• Retrieval Statement: Retrieved (month day, year) from (URL of the web site). Do not use a period after the URL.


For journal articles accessed through any of LSCC’s subscription databases (e.g., Gale Group, FirstSearch, etc.) see the formats earlier in this handout.


Citing an entire multi-page document created by a private organization
Nuffield Council on Bioethics (2001, November 14). Stem cell therapy: The ethical Issues. Retrieved January 17, 2002 from http://www.nuffieldbioethics.org/publications/pp_0000000007.asp
Citing a chapter or section of a multi-page document
When citing a single named or numbered part of a document, give that name and/or number and a direct URL if available.
Thomas Jefferson Monticello Foundation, Research Committee on Thomas Jefferson and Sally Hemmings. (2000, January). Assessment of DNA Study. In Report of the Research Committee on Thomas Jefferson and Sally Hemmings (section II). Retrieved January 17, 2002, from http://www.monticello.org/plantation/dnareport2.html

Citing an online book (For books from the netLibrary database, see the examples in the database section above.)

Robinson, Paul. (1993). Freud and His Critics [Electronic version]. Berkeley: University of California Press. Retrieved November 28, 2001 from http://escholarship.cdlib.org/ucpress/robinson.xml



Citing a chapter from an online book (For books from the netLibrary database, see the previous section.)
To set a chapter from an online book, site the author of the chapter, followed by “In” and the editor’s name and/or the title of the book. If no page numbers are available, use the section or chapter number.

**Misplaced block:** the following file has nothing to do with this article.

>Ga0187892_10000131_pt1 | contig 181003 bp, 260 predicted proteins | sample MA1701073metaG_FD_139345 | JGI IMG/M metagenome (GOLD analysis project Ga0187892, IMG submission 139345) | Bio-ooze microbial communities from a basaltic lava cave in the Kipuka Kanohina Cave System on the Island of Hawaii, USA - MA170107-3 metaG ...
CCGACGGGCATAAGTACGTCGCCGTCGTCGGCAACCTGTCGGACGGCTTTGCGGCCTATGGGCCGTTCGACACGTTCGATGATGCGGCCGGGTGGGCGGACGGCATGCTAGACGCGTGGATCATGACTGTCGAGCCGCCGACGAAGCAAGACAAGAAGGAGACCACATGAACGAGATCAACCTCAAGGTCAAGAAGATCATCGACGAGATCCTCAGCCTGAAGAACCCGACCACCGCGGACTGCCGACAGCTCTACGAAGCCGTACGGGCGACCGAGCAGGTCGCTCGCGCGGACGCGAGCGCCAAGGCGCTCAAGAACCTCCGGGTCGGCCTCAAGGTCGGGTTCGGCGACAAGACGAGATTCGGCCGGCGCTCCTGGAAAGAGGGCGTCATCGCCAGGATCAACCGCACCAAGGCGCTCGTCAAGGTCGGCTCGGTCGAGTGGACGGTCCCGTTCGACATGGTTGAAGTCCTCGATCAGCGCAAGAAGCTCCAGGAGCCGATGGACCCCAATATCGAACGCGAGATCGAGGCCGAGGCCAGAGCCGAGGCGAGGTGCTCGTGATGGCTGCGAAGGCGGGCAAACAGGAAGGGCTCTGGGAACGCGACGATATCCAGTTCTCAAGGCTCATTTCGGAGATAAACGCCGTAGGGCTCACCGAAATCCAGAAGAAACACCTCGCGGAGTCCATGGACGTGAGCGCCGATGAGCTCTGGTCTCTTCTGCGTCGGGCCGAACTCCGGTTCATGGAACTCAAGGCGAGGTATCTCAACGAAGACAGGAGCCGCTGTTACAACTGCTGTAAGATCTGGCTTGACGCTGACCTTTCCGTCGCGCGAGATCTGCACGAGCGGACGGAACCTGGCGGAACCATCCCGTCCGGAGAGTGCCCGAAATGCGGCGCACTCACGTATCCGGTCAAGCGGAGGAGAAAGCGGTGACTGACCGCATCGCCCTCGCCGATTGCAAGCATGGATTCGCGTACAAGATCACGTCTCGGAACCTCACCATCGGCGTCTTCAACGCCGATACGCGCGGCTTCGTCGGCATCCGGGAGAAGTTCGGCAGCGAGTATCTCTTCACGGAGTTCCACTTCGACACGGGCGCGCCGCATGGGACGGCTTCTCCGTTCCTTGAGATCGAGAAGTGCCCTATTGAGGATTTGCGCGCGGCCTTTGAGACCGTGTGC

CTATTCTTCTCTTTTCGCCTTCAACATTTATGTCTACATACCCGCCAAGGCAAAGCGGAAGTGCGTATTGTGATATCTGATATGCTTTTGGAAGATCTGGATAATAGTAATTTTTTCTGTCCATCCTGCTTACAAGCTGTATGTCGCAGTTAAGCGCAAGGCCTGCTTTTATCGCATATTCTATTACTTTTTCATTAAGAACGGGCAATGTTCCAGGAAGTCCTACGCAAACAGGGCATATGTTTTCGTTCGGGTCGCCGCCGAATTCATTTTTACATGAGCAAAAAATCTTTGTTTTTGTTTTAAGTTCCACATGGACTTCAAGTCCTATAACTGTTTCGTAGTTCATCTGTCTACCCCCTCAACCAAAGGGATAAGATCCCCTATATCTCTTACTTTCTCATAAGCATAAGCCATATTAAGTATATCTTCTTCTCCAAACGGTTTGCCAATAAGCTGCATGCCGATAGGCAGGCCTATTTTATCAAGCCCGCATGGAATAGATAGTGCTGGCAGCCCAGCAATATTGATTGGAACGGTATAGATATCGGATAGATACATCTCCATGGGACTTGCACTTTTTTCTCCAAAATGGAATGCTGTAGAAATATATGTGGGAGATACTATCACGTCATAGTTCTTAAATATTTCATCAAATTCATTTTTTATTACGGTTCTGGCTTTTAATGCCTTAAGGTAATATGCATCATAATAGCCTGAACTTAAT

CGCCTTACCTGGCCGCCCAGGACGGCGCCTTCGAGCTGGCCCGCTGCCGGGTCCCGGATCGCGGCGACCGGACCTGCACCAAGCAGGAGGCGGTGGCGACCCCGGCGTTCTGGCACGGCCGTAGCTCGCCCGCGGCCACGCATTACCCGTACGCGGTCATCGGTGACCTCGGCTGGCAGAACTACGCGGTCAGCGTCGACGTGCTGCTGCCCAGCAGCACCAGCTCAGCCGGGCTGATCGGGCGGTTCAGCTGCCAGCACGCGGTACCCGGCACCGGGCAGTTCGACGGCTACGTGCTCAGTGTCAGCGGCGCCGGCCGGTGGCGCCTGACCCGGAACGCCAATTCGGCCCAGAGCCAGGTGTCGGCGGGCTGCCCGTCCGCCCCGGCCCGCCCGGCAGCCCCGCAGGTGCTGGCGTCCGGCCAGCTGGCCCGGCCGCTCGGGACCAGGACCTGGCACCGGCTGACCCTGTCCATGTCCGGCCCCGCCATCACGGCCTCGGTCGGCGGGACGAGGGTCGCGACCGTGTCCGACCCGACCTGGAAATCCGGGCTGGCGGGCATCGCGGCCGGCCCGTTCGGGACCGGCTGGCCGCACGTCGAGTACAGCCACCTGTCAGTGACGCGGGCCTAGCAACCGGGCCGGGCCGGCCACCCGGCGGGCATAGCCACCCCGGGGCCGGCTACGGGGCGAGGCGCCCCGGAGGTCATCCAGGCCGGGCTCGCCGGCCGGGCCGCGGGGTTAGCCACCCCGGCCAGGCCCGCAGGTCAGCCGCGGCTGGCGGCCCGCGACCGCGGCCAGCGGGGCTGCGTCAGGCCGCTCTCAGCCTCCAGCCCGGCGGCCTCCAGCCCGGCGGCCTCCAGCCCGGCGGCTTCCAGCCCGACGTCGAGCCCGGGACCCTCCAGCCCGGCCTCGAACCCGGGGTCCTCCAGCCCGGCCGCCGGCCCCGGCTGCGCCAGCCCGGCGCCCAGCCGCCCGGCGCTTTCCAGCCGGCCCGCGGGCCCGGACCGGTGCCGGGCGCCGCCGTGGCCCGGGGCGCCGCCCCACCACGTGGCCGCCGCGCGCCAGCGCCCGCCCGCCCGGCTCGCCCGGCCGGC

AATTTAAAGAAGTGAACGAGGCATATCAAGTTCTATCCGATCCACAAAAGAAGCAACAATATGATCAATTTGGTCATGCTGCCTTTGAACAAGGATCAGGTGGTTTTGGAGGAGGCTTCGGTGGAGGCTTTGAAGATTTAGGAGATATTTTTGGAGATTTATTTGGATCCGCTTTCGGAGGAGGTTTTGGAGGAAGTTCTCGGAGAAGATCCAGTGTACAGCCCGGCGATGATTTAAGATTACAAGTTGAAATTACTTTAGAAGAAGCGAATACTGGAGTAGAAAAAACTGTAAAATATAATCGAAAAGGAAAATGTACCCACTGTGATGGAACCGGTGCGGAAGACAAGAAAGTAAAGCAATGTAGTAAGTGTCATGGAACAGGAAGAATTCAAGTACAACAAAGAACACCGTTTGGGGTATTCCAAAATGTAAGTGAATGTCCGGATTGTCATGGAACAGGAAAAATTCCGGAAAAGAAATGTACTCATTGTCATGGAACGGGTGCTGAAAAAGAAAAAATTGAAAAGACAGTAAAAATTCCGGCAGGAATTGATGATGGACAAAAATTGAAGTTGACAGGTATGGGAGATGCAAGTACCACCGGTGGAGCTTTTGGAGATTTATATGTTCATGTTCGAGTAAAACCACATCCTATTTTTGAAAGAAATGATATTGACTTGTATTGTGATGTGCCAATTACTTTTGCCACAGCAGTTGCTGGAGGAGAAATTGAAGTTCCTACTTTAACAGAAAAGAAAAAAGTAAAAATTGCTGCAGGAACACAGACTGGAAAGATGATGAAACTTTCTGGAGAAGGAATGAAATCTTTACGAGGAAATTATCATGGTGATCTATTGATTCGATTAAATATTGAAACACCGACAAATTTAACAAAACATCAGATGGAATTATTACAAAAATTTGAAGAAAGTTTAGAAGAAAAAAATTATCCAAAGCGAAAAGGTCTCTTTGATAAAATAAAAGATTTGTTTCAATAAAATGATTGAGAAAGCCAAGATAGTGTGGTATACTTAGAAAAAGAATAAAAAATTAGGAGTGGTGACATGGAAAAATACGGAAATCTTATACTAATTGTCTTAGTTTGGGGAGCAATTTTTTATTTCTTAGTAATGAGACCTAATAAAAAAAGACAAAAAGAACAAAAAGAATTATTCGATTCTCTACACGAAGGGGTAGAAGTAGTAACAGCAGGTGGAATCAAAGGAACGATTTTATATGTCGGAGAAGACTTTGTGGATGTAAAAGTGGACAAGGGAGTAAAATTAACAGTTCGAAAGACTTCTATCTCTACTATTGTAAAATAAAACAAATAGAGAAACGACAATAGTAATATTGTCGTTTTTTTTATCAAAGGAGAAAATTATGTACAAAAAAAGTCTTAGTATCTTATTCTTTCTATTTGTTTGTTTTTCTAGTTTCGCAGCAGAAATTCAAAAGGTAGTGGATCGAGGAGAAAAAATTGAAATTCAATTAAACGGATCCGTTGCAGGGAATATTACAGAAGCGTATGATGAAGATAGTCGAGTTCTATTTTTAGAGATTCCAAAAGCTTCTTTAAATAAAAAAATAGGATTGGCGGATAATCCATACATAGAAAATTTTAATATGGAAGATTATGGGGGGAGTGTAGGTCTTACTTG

Tell, T. (2000). Guns, gold and grain: War and food supply in the making of Transjordan [Electronic version]. In S. Heydemann (Ed., War, institutions, and social change in the Middle East (chap. 2). Berkeley: University of California Press. Retrieved November 28, 2001 from http://escholarship.cdlib.org/uspress/heydemann.xml



Citing an article from a reference database
Texas. (2001) The Columbia encyclopedia, 6th ed [Electronic version]. Retrieved December 4, 2001 from http://www.bartleby.com/65/te/Texas.html
Burke, M.A. (1990) Distance education and the changing role of the library media specialist. Retrieved July 6, 2000 from http://www.ed.gov/databases/ERIC_Digests/ed327221.html
Citing a government site
For government the author is the office that produced the information. If it is not well known, also give the higher office under which it falls. The higher office would come first in the citation.
Centers for Disease Control. (2001). Flu facts for everyone. Retrieved December 5, 2001 from http://www.cdc.gov/nip/flu/Public.htm
Department of Health and Human Services. National Institute of Allergy and Infectious Diseases. (2001, June). Food allergy and intolerances. Retrieved December 5, 2001 from http://www.niaid.nih.gov/factsheets/food.htm
Citing articles from an Internet-only journal or magazine
Badzedk, L.A., Mitchell, K., Marra, E.E., & Bower, M.M. (1988, December 13). Administrative ethics and confidentiality/privacy issues. Online Journal of Issues in Nursing. Retrieved November 28, 2001 from http://www.nursingworld.org/ojin/topic8/topic8_2.htm

Citing articles from an online journal or magazine based on a print source
Wills, T.A., Sandy, J.M., Yaeger, A., & Shinar, O. (2001, May). Family risk factors and adolescent substance use: Moderation effects for temperament dimensions [Electronic version]. Developmental Psychology, 37, 238-297. Retrieved November 28, 2001 from http://www.apa.org/journals/dev/dev373283.html

Citing email communications

Email communications from individuals should be cited as personal communications, (APA Manual 5th ed., p. 214).

Use the following format to cite the e-mail in the text of the manuscript. Do not include it in the reference list.

L. A. Chafez (personal communication, March 28, 1997).



Adapted from Publication Manual of the American Psychological Association, 5th ed. Washington, DC: American Psychological Association, 2001.